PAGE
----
13. Lanjouw, P., & Shariff, A. (2004, October 2). Rural Non-farm Employment in India: Access, Incomes and Poverty Impact. Economic and Political Weekly.Google Scholar
  14. Mathur, L. (2007, December 29). Employment Guarantee: Progress So Far. Economic and Political Weekly.Google Scholar
  15. Mehrotra, S. (Ed.). (2014). India’s Skills Challenge: Reforming Vocational Education and Training to Harness the Demographic Dividend. New Delhi: Oxford University Press.Google Scholar
  16. Mellor, J. (Ed.). (1976). Agriculture on the Road to Industrialization. Baltimore: Johns Hopkins University Press.Google Scholar
  17. Ministry of Rural Develoment (MoRD). (2012). MGNREGA Sameeksha: An Anthology of Research Studies on the Mahatma Gandhi National Rural Employment Guarantee Act, 2005. New Delhi: Orient BlackSwan.Google Scholar
  18. Panagariya, A., & More, V. (2013). Poverty by Social, Religious & Economic Groups in India and Its Largest States 1993–94 to 2011–12 (Working Paper No. 2013–03). Programme on Indian Economic Policies, Columbia University.Google Scholar
  19. Patnaik, U. (2006). Unleashing the Market: Global Capitalism, Deflation and Agrarian Crisis in Developing Countries. In M. E John et al. (Eds.), Contested Transformation: Changing Economies and Identities in Contemporary India. New Delhi: Tulika Books.Google Scholar
  20. Ranjan, S. (2009, January 24). Growth of Rural Non-farm Employment in Uttar Pradesh: Reflections from Recent Data. Economic and Political Weekly.Google Scholar
  21. Rawal, V. (2013). Changes in Distribution of Operational Holdings of Land in Rural India. Review of Agrarian Studies, 3(3).Google Scholar
  22. Rawal, V., & Saha, P. (forthcoming). Women’s Employment in India: What Do Recent NSS Surveys of Employment and Unemployment Show? In C. P. Chandrasekhar (Ed.), Essays in Honour of Utsa Patnaik. Tulika Publisher.Google Scholar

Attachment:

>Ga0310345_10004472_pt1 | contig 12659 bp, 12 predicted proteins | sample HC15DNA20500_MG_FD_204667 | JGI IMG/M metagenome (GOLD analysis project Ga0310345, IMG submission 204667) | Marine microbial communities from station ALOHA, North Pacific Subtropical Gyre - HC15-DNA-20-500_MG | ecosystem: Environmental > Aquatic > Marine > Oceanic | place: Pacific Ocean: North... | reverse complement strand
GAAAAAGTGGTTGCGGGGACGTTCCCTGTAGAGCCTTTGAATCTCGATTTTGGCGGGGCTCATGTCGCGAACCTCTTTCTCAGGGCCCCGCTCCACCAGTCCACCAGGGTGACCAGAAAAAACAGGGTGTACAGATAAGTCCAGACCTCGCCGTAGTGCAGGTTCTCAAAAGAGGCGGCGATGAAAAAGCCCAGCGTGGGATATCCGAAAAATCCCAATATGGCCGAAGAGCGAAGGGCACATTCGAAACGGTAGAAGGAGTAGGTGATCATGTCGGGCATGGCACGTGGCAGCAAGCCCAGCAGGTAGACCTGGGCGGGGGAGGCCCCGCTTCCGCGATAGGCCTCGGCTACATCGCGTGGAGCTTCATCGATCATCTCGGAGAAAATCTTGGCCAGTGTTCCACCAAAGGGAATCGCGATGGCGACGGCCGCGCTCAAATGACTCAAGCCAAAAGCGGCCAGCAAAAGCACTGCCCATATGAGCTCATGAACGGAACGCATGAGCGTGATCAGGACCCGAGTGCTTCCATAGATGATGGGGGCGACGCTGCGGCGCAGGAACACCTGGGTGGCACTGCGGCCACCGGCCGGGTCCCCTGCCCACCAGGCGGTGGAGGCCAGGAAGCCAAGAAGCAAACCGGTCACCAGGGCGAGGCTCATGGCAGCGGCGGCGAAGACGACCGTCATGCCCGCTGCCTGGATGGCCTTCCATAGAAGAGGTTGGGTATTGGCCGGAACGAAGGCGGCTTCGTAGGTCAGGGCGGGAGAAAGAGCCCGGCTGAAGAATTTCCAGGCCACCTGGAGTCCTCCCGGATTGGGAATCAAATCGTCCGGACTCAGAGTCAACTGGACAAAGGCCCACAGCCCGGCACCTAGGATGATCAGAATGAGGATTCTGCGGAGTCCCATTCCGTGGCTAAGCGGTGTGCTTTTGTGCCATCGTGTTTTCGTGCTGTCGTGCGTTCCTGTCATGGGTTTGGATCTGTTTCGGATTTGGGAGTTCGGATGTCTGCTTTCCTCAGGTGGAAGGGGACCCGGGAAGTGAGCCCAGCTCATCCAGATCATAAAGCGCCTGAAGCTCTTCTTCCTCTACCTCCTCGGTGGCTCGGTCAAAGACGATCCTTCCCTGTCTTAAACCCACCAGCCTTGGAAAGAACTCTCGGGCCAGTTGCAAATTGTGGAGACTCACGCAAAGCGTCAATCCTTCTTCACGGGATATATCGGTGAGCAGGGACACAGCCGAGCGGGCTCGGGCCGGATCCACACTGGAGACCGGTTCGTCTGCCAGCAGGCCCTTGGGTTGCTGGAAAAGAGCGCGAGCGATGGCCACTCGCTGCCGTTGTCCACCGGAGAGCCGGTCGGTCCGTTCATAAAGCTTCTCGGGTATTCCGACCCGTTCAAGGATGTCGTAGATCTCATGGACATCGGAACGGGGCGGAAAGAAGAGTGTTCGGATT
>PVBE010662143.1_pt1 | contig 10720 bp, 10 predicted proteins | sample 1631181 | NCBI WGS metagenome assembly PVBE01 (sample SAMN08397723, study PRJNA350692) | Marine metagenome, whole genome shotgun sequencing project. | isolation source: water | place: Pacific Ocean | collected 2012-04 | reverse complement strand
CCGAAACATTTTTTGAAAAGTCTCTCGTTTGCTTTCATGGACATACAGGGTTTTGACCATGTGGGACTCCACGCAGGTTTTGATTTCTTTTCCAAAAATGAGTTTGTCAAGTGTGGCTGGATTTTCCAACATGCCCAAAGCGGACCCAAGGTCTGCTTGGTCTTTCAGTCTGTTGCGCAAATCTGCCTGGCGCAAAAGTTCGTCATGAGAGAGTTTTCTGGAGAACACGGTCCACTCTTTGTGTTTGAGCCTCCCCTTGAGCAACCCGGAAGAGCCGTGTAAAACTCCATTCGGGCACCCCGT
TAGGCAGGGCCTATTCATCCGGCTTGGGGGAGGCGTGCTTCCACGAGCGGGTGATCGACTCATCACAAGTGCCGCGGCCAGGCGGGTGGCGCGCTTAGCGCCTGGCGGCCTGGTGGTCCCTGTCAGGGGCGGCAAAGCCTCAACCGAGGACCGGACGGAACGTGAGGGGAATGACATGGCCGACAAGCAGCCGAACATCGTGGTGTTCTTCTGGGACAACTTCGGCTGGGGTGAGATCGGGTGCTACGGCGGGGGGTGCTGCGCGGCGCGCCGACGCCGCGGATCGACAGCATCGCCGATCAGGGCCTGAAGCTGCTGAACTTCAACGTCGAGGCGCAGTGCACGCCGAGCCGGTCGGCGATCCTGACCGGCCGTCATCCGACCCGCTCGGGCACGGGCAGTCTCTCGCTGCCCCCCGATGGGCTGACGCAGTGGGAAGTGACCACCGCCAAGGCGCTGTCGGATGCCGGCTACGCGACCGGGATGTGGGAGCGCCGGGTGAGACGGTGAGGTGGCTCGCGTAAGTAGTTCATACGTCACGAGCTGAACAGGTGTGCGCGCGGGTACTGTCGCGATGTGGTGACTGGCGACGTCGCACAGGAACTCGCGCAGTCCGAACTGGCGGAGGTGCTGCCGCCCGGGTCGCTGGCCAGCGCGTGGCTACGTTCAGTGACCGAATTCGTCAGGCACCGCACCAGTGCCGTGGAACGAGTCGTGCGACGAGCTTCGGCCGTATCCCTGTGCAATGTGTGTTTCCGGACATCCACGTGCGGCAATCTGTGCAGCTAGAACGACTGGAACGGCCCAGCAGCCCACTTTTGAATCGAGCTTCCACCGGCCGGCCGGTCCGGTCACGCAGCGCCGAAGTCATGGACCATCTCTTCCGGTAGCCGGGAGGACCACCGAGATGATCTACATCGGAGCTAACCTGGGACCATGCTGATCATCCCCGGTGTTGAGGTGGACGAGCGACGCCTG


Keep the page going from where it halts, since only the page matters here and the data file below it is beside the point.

23. Saha, P. (2014). Participation in Tenancy Market: An Analysis of Caste and Class in Two Villages in Uttar Pradesh. In K. Suman Chandra, V. Suresh Babu, & P. K. Nath (Eds.), Agrarian Crisis in India. New Delhi: Academic Foundation.Google Scholar
  24. Saith, A., & Tankha, A. (1992). Longitudinal Analysis of Structural Change in a North Indian Village 1970–1987 (Working Paper Series No. 128). The Hague: Institute of Social Studies.Google Scholar
  25. Sarkar, A. (2013). Tractor Production and Sales in India, 1989–2009. Review of Agrarian Studies, 3(1): 55–72.Google Scholar
  26. Srinivas, M. N. (1976). The Remembered Village. Berkeley: University of California Press.Google Scholar
  27. Vaidyanathan, A. (1986, December 27). Labor Use in Rural India. Economic and Political Weekly.Google Scholar
  28. Wiser, W., & Wiser, C. (1971). Behind Mud Walls. Berkeley: California.Google Scholar
  29. World Bank. (2012). More and Better Jobs in South Asia. Washington, DC: World Bank.Google Scholar

Copyright information

© The Author(s) 2017

Authors and Affiliations

  • Partha Saha
    • 1
  • Sher Verick
    • 2
  1. 1.School of Development StudiesAmbedkar UniversityDelhiIndia
  2. 2.ILO Decent Work Team for South Asia and Country Office for IndiaNew DelhiIndia

Personalised recommendations